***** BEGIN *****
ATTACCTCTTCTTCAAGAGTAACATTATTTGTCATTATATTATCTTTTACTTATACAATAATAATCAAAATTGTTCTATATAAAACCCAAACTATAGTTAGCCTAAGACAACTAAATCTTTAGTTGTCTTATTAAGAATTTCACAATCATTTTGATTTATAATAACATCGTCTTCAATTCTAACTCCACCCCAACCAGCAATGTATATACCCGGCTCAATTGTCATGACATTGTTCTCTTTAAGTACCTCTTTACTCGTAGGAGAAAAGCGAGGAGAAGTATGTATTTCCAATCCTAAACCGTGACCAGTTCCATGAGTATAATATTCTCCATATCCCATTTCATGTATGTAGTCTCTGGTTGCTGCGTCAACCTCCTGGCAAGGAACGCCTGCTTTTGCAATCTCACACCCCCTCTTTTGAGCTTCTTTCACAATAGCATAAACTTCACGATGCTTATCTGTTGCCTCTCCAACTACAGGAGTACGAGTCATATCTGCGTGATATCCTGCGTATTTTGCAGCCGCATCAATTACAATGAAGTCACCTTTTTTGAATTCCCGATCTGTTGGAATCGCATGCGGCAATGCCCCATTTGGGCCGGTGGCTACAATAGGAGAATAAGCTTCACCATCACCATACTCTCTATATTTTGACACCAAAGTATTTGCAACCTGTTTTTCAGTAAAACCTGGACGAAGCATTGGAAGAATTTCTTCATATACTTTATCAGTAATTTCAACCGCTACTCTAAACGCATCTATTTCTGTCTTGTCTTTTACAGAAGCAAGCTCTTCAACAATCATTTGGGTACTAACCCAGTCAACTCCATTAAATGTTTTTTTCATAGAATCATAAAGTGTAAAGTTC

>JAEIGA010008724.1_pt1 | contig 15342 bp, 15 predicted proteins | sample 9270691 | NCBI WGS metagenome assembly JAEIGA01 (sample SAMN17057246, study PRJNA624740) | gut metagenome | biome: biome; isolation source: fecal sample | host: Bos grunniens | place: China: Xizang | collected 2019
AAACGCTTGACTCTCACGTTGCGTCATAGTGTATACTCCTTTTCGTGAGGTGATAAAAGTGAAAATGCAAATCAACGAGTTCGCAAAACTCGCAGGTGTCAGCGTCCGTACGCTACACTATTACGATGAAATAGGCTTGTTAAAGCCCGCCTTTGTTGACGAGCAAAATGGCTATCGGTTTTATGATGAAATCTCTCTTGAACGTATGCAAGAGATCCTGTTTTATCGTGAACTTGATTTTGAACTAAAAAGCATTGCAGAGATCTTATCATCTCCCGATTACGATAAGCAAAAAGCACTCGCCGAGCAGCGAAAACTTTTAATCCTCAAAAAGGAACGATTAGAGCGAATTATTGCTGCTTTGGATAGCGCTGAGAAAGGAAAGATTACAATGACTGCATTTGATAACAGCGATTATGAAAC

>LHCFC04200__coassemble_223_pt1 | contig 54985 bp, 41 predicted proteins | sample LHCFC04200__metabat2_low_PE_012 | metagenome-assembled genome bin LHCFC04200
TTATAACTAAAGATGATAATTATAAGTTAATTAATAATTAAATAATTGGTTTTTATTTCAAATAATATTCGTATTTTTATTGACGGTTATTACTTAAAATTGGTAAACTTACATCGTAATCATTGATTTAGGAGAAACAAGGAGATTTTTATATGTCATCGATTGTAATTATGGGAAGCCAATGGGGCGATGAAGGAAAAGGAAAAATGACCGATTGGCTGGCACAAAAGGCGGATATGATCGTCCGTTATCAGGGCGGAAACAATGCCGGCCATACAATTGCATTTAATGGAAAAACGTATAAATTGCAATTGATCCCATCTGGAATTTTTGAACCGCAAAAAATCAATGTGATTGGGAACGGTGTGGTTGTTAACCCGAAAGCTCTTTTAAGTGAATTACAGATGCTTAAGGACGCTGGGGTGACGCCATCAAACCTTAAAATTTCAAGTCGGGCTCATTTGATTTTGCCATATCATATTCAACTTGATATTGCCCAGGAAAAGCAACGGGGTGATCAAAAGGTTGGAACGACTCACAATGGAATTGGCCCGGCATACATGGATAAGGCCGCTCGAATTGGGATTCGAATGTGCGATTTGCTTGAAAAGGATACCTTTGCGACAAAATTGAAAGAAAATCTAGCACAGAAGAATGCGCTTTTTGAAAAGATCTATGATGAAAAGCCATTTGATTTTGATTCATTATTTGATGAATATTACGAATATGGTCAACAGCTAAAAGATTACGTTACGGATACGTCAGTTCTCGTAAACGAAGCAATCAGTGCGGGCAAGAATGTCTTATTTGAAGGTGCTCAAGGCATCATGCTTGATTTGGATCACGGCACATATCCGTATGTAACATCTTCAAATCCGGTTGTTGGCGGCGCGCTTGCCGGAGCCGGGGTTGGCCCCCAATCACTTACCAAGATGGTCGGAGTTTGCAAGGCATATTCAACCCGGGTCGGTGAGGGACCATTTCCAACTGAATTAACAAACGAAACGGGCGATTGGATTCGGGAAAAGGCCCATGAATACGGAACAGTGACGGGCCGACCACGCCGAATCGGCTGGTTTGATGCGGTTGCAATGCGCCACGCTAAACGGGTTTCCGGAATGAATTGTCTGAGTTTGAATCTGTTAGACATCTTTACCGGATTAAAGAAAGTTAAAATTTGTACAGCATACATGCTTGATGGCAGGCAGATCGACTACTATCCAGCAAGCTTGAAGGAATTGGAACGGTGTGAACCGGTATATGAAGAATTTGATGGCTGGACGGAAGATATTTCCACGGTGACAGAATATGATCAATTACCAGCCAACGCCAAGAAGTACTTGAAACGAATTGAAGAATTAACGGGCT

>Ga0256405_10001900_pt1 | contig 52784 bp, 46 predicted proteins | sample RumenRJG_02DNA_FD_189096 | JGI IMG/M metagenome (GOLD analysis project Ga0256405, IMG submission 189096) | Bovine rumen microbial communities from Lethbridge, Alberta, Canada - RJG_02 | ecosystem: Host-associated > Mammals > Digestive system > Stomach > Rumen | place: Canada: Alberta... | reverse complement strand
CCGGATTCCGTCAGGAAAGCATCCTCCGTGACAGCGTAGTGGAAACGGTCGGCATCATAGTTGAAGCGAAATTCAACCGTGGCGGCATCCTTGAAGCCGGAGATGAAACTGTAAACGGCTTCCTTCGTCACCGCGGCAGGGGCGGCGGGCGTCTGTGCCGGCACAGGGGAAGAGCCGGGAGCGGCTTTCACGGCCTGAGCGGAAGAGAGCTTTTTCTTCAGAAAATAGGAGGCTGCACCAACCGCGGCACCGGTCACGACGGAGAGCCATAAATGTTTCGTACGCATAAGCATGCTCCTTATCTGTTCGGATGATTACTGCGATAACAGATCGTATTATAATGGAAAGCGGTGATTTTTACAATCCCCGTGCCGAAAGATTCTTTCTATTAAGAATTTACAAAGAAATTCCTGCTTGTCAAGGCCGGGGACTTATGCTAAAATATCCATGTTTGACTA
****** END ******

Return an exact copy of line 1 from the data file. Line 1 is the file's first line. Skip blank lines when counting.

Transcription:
ATTACCTCTTCTTCAAGAGTAACATTATTTGTCATTATATTATCTTTTACTTATACAATAATAATCAAAATTGTTCTATATAAAACCCAAACTATAGTTAGCCTAAGACAACTAAATCTTTAGTTGTCTTATTAAGAATTTCACAATCATTTTGATTTATAATAACATCGTCTTCAATTCTAACTCCACCCCAACCAGCAATGTATATACCCGGCTCAATTGTCATGACATTGTTCTCTTTAAGTACCTCTTTACTCGTAGGAGAAAAGCGAGGAGAAGTATGTATTTCCAATCCTAAACCGTGACCAGTTCCATGAGTATAATATTCTCCATATCCCATTTCATGTATGTAGTCTCTGGTTGCTGCGTCAACCTCCTGGCAAGGAACGCCTGCTTTTGCAATCTCACACCCCCTCTTTTGAGCTTCTTTCACAATAGCATAAACTTCACGATGCTTATCTGTTGCCTCTCCAACTACAGGAGTACGAGTCATATCTGCGTGATATCCTGCGTATTTTGCAGCCGCATCAATTACAATGAAGTCACCTTTTTTGAATTCCCGATCTGTTGGAATCGCATGCGGCAATGCCCCATTTGGGCCGGTGGCTACAATAGGAGAATAAGCTTCACCATCACCATACTCTCTATATTTTGACACCAAAGTATTTGCAACCTGTTTTTCAGTAAAACCTGGACGAAGCATTGGAAGAATTTCTTCATATACTTTATCAGTAATTTCAACCGCTACTCTAAACGCATCTATTTCTGTCTTGTCTTTTACAGAAGCAAGCTCTTCAACAATCATTTGGGTACTAACCCAGTCAACTCCATTAAATGTTTTTTTCATAGAATCATAAAGTGTAAAGTTC